AIE Blog

News and notes on innovations and education reform in Louisiana.

Monday, November 30, 2009

Education Equality in Louisiana

I recently became a signatory to the Education Equality Project, EEP, because I believe that every student in America deserves a great teacher and every family deserves a great school. In Louisiana, we are making tremendous progress toward equality in education, but have a long road ahead of us. AIE is committed to working alongside organizations like EEP whose signatories include Dr. Michael Lomax of UNCF, Chancellor Joel Klein of the NYC Public Schools, and a host of education and political leaders across the nation. In Louisiana, EEP's signatories include Paul Pastorek, Superintendent of the Louisiana State Department of Education and Paul Vallas, Superintendent of the New Orleans Recovery School District.

Take a moment to learn about the Education Equality Project and reflect on what you can do to help. Start by reading this from their website,

The Education Equality Project is leading a civil rights movement to eliminate the racial and ethnic achievement gap in public education by working to create an effective school for every child.
What are our goals?

* Ensure an effective teacher in every classroom, and an effective principal in every school, by paying educators as the professionals they are, by giving them the tools and training they need to succeed, and by making tough decisions about those who do not;
* Empower parents by giving them a meaningful voice in where their children are educated including public charter schools;
* Create accountability for educational success at every level—at the system and school level, for teachers and principals, and for central office administrators;
* Commit to making every decision about whom we employ, how money is spent, and where resources are deployed with a single-minded focus: what will best serve our students, regardless of how it affects other interests;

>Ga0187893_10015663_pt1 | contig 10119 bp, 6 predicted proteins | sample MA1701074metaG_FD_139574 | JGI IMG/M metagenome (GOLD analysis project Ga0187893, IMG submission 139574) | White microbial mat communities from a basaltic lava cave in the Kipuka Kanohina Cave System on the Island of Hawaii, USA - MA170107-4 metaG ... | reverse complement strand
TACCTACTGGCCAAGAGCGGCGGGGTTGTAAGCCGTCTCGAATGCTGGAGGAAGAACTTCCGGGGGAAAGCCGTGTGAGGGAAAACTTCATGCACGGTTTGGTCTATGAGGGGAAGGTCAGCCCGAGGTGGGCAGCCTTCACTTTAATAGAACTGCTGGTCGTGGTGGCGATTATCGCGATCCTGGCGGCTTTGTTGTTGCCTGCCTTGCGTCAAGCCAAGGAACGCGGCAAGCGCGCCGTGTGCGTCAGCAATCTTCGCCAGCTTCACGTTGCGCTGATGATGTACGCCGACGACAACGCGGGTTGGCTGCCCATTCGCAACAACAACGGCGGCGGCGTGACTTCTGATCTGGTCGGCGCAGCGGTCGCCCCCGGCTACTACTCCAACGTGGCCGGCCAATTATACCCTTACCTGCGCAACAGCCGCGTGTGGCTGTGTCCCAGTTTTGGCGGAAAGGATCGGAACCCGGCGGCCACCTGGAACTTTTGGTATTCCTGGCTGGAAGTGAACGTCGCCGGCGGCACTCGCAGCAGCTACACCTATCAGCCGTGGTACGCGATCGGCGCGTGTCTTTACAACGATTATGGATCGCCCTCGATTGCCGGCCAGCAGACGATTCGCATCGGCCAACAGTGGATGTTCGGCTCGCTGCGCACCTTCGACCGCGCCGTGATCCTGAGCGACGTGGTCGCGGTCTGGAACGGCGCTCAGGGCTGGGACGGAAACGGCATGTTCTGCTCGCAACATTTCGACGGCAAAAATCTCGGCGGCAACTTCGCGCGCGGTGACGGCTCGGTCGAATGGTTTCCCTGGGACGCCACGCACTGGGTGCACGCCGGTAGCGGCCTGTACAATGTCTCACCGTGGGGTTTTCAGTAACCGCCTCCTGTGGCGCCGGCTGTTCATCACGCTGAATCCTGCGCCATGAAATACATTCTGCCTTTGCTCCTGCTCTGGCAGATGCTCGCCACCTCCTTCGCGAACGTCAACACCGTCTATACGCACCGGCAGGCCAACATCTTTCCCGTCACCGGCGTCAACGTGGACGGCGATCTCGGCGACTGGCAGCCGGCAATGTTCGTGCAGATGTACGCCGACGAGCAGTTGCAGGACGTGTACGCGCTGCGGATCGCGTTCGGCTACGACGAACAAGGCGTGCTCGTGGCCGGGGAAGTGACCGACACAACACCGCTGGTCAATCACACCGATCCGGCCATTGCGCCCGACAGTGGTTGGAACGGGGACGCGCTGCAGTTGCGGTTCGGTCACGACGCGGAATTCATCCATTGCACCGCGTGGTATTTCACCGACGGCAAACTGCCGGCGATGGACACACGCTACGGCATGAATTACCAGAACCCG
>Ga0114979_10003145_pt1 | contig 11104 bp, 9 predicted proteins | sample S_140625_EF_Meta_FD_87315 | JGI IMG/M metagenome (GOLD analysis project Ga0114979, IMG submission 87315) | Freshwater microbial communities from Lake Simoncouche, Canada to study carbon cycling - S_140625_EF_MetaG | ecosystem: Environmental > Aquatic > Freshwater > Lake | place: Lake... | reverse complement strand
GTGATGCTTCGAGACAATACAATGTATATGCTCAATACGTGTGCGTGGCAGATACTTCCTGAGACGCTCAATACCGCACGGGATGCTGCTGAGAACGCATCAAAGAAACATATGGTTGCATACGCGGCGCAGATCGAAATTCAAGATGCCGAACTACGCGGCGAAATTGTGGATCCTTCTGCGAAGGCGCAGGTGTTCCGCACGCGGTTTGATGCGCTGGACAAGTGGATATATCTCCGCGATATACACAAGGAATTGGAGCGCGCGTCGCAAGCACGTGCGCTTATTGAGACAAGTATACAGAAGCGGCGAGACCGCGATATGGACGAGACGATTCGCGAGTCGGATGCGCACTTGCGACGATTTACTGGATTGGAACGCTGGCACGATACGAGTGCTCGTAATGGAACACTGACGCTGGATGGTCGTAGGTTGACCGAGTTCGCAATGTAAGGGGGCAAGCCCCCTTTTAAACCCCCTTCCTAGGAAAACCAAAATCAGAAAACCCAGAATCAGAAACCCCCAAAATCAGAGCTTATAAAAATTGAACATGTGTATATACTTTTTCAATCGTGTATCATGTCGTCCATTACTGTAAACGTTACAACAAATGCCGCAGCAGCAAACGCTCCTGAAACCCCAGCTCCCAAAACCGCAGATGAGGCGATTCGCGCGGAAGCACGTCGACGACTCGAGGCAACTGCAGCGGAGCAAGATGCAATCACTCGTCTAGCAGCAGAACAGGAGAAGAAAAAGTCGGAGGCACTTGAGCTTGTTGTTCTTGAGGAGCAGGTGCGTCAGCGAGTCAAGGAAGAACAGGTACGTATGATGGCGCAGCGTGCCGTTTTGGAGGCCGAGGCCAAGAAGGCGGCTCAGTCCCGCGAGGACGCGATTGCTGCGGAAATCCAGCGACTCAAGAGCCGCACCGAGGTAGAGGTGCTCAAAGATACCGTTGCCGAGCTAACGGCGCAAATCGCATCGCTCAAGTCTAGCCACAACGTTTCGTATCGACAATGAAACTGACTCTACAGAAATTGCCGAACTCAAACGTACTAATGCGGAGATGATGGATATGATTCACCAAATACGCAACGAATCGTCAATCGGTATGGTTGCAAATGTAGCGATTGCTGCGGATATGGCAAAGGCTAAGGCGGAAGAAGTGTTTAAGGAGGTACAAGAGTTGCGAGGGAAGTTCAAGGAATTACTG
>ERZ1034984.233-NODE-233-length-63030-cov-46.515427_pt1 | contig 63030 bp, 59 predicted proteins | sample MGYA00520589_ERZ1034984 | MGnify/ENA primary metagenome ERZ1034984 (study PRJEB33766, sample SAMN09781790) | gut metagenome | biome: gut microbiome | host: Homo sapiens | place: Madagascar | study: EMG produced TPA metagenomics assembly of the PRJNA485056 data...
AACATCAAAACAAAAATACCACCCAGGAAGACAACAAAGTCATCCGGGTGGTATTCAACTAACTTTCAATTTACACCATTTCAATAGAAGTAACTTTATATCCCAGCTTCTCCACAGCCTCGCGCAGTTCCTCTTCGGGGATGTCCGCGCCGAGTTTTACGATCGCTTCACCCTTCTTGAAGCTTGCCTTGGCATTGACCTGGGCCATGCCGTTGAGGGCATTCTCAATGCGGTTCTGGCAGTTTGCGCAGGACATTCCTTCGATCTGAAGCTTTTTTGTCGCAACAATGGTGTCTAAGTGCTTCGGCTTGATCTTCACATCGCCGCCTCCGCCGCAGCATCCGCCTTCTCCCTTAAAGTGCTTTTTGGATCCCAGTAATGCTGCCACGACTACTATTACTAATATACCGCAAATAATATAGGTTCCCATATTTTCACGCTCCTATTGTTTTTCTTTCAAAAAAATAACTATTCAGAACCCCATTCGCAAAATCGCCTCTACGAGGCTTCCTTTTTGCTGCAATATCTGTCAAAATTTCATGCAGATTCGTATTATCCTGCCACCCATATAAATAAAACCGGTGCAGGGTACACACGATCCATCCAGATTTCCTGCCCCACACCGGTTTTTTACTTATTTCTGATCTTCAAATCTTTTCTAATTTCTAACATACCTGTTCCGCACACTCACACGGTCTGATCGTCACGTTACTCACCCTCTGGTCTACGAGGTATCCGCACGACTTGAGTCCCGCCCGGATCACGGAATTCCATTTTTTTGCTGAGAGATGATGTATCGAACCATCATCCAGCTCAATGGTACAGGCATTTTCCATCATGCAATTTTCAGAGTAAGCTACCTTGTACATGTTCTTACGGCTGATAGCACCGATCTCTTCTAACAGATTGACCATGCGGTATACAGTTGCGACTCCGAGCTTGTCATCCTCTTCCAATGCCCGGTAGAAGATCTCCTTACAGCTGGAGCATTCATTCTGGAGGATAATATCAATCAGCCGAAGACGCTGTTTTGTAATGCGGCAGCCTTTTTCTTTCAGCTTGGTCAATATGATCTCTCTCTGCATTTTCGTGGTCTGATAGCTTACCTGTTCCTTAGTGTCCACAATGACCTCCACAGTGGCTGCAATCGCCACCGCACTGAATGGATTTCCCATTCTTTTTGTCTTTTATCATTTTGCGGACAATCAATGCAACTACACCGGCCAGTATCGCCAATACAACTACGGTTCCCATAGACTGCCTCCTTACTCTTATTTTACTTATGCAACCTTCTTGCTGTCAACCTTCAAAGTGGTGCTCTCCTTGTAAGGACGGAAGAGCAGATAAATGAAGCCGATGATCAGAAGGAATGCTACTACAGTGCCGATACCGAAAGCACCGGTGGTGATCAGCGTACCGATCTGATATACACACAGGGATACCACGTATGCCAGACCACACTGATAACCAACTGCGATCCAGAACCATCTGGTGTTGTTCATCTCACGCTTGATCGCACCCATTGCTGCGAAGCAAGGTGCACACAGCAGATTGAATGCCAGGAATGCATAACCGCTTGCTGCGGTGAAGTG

* Call on parents and students to demand more from their schools, but also to demand more from themselves;
* Have the strength in our convictions to stand up to those political forces and interests who seek to preserve a failed system.

This post was contributed by Dr. Kristy Hebert, CEO of Advance Innovative Education.

Wednesday, November 18, 2009

Incentivizing investment in education reform

With billions of dollars going to fund R&D in clean technology -- and hundreds of millions of dollars coming from the US Department of Energy, why can't the US Department of Education follow their lead?

Innovation often comes from the private sector IN PARTNERSHIP with the public sector. One example that comes to mind is the Internet -- a publicly incubated idea that was transformed for social good, commerce, entertainment, etc. thanks to entrepreneurial investments.

Unfortunately, the education sector including many well-intentioned education reformers overlook the value of private capital in the education space. Just check out the National Journal's expert blog question this week. The responses are a sure sign that many in education (and education reform) are missing the point -- innovation flows from incentivized investments by private, public and philanthropic sources.

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Sunday, November 15, 2009

Social entrepreneurs

The New York Times had an interesting piece on Sunday about teachers selling their lesson plans online and how some have made upwards of $30,000 or more doing it. That is one example of how innovation is going to transform public schools IN SPITE OF resistance from the establishment. In this case, public school teachers are turning to the Internet to find and purchase supplemental or even substitute lesson plans.

Think about it -- good teachers are trying to become great teachers and so they are looking online for innovative ways to become the teachers they aspire to be. And great teachers with entrepreneurial aptitude are building a thriving marketplace for lesson-based IP. That helps kids learn -- no doubt about it.

AIE is part of the new culture of entreprenurial innovation that is taking place in education. At RLRP, Redesigning Lessons, Re-Envisioning Principals, we have partnered with LSU's College of Business as well as nationally known experts on social entrepreneurship to teach entrepreneurial leadership to principals who are heading up our state's schools. Entrepreneurial thinking is critical to leveraging the best ideas so that others educators can benefit and student performance can too. Our mission at RLRP is to inspire principals to become social entrepreneurs and operate schools as successful organizations while always focusing on student achievement. We are now accepting application packets for the Class of 2011. The application deadline is March 19, 2010.